The Sci-Fi Experience starts on December 1st and I'm very tempted to participate this year. Which of LeGuin's books do you like the most?

Lory said...

I think LeGuin is brilliant in how she can create an idea-driven narrative in which polemics don't overwhelm the story. I really need to re-read this one. Looking forward to further commentary!

James said...

I love the novels of Ursula K. Le Guin and this is one of my favorites. I also enjoyed your commentary even though I am not as skeptical of the reasonableness of a successful libertarian society.
I would appreciate further elucidation of your remark, "Anarres is very flawed." And if it is flawed how the lack of a centralized power (what may be called the State) necessarily leads to these flaws.
You also reference a "libertarian vision" that is not community-oriented. While it is true that some libertarians emphasize individualism to an extreme degree, the vast majority of the contemporary libertarian movement embraces voluntary associations of communities. A fundamental principle that libertarians of all perspectives share is opposition to the massive central power of the state.
That having been said, I agree that Le Guin's vision and her exceptional literary abilities provide the proverbial food for thought when considering the differences in the organization of human (or alien) societies.

Rachel said...

I loved this book. But I agree, the society probably would not work. No one (or few) people can really invent a societal structure that would work anywhere near how they expected it to because the world (and humans) are too dynamic for that. But people can put forth visions: our Founding Fathers, Karl Marx, Ayn Rand. None of those suggested worlds work out quite how they were envisioned by the "great minds." And, of course, some of them don't work at all. ;) My rambling point is: LeGuin may have a good idea that could yield a functional society, but it wouldln't turn out anything like what she expected.

Brian Joseph said...

Hi James - Thanks for your great comment. it has gotten my brain cells working!

The flaws that I think Le Guin herself referred to in regards to the society that she described manifested themselves in several ways. For instance, families were separated for long periods of time, with very painful results, as folks were called into community service.

It was also shown that people who had ideas that dissented from the majority came under enormous and unfair pressure to conform to community standards.

What I referred to as a "non community orientated libertarianism" I was thinking the popularity of Ayn Rand and her writings these days. For instance, in the Fountainhead she excoriated community pressure to conform to norms. This type of community pressure is one of the central drivers of the society that Le Guin fashioned. I should point out that while i am often critical of Rand, on this issue I am closer to her then I am to Le Guin.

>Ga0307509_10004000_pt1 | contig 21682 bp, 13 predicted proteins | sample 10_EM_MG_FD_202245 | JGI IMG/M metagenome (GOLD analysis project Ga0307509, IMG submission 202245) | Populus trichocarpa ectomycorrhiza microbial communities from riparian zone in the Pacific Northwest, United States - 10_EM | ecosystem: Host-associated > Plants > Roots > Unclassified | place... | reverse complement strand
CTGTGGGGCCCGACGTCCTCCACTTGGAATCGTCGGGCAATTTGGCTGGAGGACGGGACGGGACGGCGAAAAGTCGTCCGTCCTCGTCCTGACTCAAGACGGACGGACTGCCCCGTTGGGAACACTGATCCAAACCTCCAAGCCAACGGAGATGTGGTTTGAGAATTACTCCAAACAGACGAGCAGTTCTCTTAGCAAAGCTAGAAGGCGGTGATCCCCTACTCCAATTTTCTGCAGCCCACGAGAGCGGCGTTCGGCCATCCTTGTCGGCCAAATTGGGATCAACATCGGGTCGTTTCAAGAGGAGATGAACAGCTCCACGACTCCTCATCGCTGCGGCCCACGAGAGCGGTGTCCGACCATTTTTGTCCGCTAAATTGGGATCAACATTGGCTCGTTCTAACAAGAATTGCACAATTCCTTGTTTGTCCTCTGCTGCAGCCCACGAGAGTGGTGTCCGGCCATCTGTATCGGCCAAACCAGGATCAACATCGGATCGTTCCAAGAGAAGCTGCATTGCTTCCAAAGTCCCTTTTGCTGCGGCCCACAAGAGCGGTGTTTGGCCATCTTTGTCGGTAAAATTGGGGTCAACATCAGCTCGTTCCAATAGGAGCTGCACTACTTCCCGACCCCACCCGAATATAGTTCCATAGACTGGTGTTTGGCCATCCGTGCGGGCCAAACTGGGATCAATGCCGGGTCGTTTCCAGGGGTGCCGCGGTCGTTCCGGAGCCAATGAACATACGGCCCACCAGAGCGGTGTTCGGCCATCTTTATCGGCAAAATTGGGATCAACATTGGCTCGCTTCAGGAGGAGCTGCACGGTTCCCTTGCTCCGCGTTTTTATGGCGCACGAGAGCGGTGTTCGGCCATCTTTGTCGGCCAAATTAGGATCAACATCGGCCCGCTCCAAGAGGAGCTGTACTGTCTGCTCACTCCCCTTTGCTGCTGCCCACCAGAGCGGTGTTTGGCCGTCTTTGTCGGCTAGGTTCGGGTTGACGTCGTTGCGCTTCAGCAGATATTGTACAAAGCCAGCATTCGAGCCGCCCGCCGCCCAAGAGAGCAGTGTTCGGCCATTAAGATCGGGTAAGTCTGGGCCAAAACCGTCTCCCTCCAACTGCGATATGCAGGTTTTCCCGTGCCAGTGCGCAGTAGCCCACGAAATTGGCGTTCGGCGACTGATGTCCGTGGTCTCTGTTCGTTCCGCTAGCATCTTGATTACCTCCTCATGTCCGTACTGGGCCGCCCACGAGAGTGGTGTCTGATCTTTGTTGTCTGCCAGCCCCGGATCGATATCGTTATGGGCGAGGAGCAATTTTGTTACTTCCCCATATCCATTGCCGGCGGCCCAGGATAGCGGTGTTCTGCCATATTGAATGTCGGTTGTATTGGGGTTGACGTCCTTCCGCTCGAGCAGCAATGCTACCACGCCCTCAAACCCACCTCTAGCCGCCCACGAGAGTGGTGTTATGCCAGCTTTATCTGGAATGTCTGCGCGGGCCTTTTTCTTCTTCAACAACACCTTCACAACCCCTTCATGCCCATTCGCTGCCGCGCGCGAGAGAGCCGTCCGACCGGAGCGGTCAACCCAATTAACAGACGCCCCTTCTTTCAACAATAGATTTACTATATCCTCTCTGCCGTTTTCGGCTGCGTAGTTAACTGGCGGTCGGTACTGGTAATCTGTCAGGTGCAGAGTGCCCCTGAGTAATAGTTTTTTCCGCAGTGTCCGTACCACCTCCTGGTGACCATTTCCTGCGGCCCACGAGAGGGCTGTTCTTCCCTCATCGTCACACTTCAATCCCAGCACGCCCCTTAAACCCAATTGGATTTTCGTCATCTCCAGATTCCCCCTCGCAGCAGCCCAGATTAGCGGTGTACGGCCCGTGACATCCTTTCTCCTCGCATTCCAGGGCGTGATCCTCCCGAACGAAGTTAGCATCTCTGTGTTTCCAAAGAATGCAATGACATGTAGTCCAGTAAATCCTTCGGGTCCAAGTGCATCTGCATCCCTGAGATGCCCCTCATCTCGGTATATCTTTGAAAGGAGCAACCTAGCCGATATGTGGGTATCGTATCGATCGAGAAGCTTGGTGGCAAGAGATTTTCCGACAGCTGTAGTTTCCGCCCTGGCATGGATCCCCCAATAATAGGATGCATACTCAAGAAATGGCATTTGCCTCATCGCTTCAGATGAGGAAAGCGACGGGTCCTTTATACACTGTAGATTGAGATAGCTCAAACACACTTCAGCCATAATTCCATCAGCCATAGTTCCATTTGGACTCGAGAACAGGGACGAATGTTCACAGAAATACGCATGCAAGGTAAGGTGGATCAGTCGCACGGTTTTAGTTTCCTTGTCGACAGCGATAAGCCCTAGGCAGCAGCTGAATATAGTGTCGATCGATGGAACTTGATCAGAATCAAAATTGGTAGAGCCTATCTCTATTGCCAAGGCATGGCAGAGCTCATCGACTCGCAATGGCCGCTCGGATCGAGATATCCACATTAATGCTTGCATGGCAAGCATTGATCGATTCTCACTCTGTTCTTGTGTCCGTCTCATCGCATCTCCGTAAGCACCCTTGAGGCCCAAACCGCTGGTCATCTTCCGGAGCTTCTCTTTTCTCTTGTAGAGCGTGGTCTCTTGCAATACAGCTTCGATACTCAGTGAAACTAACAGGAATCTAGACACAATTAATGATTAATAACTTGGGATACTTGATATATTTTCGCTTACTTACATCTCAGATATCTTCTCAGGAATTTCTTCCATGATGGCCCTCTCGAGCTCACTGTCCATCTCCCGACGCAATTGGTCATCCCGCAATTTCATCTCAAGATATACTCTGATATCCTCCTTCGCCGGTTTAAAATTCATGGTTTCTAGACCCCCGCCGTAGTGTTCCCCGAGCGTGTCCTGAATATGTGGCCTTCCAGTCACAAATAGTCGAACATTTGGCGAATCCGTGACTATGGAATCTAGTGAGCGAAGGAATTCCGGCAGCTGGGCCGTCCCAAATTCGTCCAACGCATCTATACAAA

It seems that Rand was highly critical of all forms "Collectivism", not just centralized government. I think that she would not have approved at all Le Guin's society which was shown to be fairly hostile to the idea of individualism.

Brian Joseph said...

Hi Jacqui - There are indeed so many ideas packed into this book. I could write many blog posts about the different aspects of the human condition that it explores. I will be posting more thoughts going forward.

Brian Joseph said...

Hi Lory - It is true that this book, was not overburdened with long philosophical musings that some other idea driven books are. Le Guin integrated these ideas very well within the story.

Brian Joseph said...

Hi Caroline - Though Le Guin has written a lot of books and I have only read a handful, I think that my favorite if The Left Hand of Darkness. This one comes really close however.

Brian Joseph said...

Hi Rachel - Indeed, I think that we have the human societies that we have now because they actually work.

Though in many ways it did not turn out to the way that a lot of them envisioned, out of your list, I think that some of America's founders, particularly Alexander Hamilton and James Madison, came the closest to figuring out a workable society could function.

i will be writing about Madison in this regards in a future post.